Since we are arguing strictly on the RAW, it is not game-mechanically possible to slice objects into pieces. We may only destroy objects or sections. A wall of iron, for instance, has 30 hp per inch of thickness (and hardness 10) per 5' section. Once you do 30 points of damage per inch to it with your adamantine blade, you have destroyed/ruined that section, not cut it into pieces or removed it from its larger mass.

You are injecting a house rule (the ability to slice objects into pieces) into the RAW with this exploit. You could argue that logically you SHOULD be able to slice and dice, but the rules don't support that and therefore we should ignore that possibility. There is no residue, scrap, or rubble, or leftover material from your destruction of the wall section; for you to assume otherwise would be to add an illegal interpretation into the RAW.

That said, you could carve your wall of iron down, section, by section, until less than 1 cubic foot/lvl remained, and once you had destroyed enough of the wall to get to that point you could fabricate the rest. But that's all you could get - 1 fabricate per wall, after a good bit of effort to destroy the overage.

Interestingly, you need to remember that fabricate also only allows you to make ONE thing (including a game-descriptive uniform set - like a rope bridge, or a set of clothes, or a piece of jewelry). You cannot create a bunch of anything. You can make one thing. First sentence of the spell "You convert material of one sort into a product." Last sentence of the spell (describing material component) - "The original material, which costs the same amont as the raw materials required to craft the item to be created." Singular. The use of plurals in the spell description is only used in reference to variety.

Your wall of iron remnant? You may as well leave it as a big piece of sheet metal. You could fabricate it into a cage or a portcullis or a gate. You could not, however, fabricate a pile of ingots or any other mass of salable goods. It is a trade good, so you could sell it for 1 sp/lb, as noted, and you could fabricate it into a conveniently-sized shape for transport. Heck, if you wanted you could fabricate an iron wagon if you think you have enough mass of iron left.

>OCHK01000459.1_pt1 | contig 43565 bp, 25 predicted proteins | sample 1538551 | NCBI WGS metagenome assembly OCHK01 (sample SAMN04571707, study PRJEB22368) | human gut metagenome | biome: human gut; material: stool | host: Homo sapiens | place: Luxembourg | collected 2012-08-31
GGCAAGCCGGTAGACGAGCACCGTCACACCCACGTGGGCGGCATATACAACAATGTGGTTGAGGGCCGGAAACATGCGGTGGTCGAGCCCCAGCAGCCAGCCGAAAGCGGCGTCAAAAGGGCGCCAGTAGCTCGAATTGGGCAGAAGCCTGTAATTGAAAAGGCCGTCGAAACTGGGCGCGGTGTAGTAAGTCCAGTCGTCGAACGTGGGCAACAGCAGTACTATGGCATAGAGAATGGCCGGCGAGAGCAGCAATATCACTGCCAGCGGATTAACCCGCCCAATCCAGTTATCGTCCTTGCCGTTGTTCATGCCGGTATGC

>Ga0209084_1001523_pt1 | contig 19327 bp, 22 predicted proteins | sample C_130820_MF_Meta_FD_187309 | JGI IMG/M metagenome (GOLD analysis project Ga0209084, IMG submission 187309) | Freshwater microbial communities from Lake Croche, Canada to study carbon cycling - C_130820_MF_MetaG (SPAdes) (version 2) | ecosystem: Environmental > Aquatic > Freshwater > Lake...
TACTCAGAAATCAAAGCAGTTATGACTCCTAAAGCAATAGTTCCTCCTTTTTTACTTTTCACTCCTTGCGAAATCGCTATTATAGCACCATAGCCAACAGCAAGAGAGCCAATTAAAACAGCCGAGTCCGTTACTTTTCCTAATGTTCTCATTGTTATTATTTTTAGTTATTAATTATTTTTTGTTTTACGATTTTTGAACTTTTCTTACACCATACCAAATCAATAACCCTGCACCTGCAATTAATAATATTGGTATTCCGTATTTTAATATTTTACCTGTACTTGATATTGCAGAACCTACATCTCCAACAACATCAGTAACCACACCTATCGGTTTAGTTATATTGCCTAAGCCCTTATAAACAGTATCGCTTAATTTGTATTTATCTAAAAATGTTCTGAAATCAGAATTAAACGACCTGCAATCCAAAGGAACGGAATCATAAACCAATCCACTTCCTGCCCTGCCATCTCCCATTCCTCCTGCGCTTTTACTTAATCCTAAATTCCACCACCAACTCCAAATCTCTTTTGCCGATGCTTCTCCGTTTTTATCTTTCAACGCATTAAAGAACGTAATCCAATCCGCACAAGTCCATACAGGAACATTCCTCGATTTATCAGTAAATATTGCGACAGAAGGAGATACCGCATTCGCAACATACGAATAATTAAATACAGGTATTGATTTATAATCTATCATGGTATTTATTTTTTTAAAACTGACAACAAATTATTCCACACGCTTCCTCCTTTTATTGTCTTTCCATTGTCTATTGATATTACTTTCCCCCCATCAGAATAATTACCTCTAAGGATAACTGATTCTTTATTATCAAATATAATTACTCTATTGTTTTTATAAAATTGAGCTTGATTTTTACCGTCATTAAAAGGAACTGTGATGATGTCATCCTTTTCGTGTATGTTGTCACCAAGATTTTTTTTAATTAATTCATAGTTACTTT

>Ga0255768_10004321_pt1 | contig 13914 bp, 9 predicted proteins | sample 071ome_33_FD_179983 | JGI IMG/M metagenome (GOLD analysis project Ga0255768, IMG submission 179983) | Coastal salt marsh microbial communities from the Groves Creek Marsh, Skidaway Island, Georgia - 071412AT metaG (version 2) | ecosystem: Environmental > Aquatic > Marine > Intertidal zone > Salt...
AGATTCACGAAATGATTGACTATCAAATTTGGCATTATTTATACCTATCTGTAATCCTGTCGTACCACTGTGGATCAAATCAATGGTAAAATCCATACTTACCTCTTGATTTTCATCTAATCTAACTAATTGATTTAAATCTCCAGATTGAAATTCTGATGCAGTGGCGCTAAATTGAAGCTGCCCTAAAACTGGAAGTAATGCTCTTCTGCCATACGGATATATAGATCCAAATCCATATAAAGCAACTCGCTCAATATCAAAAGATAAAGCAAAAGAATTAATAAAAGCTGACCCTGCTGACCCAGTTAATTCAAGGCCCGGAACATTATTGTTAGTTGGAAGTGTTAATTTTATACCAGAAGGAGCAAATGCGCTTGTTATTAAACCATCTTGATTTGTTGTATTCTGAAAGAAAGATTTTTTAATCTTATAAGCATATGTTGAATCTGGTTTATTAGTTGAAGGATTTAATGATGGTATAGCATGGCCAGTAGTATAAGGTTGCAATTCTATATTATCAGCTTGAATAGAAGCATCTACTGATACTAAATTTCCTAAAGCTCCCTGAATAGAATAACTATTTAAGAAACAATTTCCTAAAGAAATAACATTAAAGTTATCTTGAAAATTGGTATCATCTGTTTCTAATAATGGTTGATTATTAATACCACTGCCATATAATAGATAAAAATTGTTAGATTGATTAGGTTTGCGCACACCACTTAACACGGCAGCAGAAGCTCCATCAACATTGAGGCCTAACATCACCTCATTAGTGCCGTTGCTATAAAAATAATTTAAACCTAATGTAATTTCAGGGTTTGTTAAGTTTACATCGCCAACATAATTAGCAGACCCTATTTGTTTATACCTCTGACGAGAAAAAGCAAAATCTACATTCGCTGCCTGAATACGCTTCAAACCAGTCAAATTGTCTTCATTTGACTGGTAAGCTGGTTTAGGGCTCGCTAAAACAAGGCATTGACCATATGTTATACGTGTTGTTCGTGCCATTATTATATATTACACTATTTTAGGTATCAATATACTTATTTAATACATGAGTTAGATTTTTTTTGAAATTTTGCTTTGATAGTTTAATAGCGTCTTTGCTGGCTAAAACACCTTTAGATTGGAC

You could also fabricate a suit of full plate (as long as you also had some leather on hand, which you would probably need to buy, or research a wall of leather spell); the fact that it's iron and not steel (both have the same hardness and hit points, and full plate stipulates only that it is made of 'metal plates') may or may not make any difference in sale price.

Really, the best revised WoI exploit would be to use WoI and then shrink item, which can affect twice as material as fabricate, to just shrink down the slab of leftover WoI and carry it in your pocket to market. Just hope nobody dispels it... :) (yeah, I know, you're an adventurer, so you'll have a handy haversack; it was just fun to say)

Of course, while these facts slow the process down and reduce the yield, they don't completely eliminate the WoI exploit, nor others.

PS - The high-level economy concept is interesting to me and warms the cockles of my old 1st Edition heart, with the notion of exotic components and the like being limiting factors on making magic items, researching spells, etc. In a long-ago campaign, boots of speed were virtually impossible to make because of the components (as I recall, I arbitrarily chose nightmare hide, clay golem clay, and quickling blood) required me as the DM to make them available. Which I didn't. Until well down the road to high level and eventually some quicklings showed up. Still, that is a very different mindset from the modern 3rd/4th/PF ethos of magic economy. Good or bad? Meh. Who knows?